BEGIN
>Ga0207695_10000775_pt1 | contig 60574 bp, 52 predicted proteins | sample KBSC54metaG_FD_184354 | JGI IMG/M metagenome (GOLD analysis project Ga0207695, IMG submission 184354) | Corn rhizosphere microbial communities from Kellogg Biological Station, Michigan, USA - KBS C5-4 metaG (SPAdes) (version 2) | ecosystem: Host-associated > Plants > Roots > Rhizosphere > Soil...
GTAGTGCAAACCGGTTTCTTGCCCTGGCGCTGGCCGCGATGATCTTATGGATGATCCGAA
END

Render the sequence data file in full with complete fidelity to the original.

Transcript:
>Ga0207695_10000775_pt1 | contig 60574 bp, 52 predicted proteins | sample KBSC54metaG_FD_184354 | JGI IMG/M metagenome (GOLD analysis project Ga0207695, IMG submission 184354) | Corn rhizosphere microbial communities from Kellogg Biological Station, Michigan, USA - KBS C5-4 metaG (SPAdes) (version 2) | ecosystem: Host-associated > Plants > Roots > Rhizosphere > Soil...
GTAGTGCAAACCGGTTTCTTGCCCTGGCGCTGGCCGCGATGATCTTATGGATGATCCGAA